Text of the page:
October is National Co-op Month in the USA, with the nation’s 40,000 co-op businesses being urged to celebrate the movement’s values.
This year’s theme is “Co-ops: By the Community, For the Community” and promotional resources – including logos, posters, images, social media messaging and toolkits – are available at the dedicated website for the month.
The month is organised by the Co-op Month Planning Committee –launched in 2016 at the Cooperative Communicators Association (CCA) Institute.
National sector body NCBA-Clusa says the theme “is designed to unify messaging during the month of October, but also offer customisable resources that reflect the collaborative, cross-sector nature of the committee”.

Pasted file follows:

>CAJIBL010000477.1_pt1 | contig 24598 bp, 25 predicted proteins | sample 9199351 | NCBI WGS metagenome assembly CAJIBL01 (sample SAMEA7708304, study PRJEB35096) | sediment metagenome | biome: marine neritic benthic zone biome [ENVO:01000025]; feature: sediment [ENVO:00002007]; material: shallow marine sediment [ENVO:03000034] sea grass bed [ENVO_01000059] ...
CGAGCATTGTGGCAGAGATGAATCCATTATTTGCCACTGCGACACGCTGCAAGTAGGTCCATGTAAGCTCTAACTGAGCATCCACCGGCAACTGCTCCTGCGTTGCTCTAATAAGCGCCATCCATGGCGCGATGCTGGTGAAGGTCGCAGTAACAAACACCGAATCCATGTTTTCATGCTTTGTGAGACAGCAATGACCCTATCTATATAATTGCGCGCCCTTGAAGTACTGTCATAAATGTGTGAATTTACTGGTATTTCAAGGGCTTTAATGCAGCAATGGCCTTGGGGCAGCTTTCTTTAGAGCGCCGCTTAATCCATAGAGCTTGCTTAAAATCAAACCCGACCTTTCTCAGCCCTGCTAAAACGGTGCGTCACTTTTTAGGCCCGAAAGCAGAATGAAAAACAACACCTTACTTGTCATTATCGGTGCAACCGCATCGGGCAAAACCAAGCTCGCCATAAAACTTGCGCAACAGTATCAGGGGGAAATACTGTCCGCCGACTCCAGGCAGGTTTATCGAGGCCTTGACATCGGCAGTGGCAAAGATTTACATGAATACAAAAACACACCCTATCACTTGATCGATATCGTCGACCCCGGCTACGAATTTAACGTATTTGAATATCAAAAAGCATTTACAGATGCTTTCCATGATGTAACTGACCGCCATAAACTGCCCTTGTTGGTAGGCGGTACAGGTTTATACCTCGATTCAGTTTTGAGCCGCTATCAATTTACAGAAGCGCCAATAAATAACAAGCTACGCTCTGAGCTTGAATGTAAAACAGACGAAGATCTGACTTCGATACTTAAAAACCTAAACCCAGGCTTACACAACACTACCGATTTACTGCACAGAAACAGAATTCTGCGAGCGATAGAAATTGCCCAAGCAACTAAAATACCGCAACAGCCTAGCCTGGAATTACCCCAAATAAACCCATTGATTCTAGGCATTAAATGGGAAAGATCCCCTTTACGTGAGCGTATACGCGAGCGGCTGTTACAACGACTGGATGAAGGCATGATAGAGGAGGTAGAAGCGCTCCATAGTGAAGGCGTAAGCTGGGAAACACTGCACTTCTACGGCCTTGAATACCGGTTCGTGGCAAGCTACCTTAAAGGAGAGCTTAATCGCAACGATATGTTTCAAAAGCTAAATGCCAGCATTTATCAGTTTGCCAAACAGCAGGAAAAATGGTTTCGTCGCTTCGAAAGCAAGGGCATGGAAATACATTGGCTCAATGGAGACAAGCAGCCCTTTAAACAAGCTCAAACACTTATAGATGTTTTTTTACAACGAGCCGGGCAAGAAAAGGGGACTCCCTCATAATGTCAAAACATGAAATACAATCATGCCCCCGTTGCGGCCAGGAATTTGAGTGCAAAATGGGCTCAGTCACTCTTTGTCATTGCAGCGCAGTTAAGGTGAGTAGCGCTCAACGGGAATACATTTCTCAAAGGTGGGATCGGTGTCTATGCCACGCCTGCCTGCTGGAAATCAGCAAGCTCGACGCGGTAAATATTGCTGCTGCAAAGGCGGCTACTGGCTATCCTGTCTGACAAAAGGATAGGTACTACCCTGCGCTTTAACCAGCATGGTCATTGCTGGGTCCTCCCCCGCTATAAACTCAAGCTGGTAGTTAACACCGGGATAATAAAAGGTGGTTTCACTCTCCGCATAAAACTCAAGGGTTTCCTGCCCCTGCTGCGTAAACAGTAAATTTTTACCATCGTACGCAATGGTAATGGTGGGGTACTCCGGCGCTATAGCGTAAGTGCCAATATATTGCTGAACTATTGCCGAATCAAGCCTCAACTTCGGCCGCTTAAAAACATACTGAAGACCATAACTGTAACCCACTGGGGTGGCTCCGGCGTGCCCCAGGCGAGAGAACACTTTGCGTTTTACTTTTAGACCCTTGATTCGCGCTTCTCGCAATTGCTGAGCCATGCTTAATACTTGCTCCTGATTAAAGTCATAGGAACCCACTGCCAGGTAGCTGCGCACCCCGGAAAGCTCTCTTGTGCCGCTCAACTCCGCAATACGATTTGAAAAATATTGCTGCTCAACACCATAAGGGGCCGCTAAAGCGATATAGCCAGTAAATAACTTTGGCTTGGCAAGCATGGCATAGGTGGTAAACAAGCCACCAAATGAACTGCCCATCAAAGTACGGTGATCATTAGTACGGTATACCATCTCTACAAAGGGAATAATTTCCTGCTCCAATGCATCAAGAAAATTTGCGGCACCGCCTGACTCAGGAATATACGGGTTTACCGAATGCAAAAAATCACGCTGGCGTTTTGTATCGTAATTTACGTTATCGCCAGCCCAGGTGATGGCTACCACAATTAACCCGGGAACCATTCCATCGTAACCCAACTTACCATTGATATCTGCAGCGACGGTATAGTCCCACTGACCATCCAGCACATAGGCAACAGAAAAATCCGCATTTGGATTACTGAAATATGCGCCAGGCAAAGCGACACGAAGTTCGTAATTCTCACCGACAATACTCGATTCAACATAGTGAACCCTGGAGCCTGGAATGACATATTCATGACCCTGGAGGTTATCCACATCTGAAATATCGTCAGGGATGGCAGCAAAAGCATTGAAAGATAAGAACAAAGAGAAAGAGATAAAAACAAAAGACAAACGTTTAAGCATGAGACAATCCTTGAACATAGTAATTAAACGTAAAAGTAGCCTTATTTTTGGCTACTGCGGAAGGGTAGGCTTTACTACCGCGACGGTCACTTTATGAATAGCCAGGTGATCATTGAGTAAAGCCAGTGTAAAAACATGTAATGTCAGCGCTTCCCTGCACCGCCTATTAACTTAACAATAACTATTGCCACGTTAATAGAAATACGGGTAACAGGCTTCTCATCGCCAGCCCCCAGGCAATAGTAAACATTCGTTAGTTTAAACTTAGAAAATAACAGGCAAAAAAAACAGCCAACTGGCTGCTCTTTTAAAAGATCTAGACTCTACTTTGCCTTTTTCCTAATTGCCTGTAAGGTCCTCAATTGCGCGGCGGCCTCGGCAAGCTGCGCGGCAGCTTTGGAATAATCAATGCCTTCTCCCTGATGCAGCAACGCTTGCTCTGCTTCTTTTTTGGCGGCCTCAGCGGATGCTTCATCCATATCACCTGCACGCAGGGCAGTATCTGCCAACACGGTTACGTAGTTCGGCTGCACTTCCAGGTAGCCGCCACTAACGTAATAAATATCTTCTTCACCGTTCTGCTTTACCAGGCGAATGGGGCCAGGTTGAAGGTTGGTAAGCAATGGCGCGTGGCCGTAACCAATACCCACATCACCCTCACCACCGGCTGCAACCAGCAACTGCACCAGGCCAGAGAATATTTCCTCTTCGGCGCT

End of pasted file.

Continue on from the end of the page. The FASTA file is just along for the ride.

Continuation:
The celebration traces its origins back to 1948, when the state of Minnesota declared an official Co-op Month proclamation. It has been nationally recognised since 1964, under a proclamation by US secretary of agriculture Orville Freeman.
From 1964-70, the month was sponsored by the federal government; since then it co-ops, statewide associations and the National Cooperative Business Association have fuelled their own events and promotions.
A study by the University of Wisconsin Center for Cooperatives, with support from USDA Rural Development, found there are more than 40,000 co-operative businesses in the US, with 350 million members (many people belong to more than one co-op). These co-ops generate $514bn (£415bn) in revenue and more than $25bn (£20bn) in wages.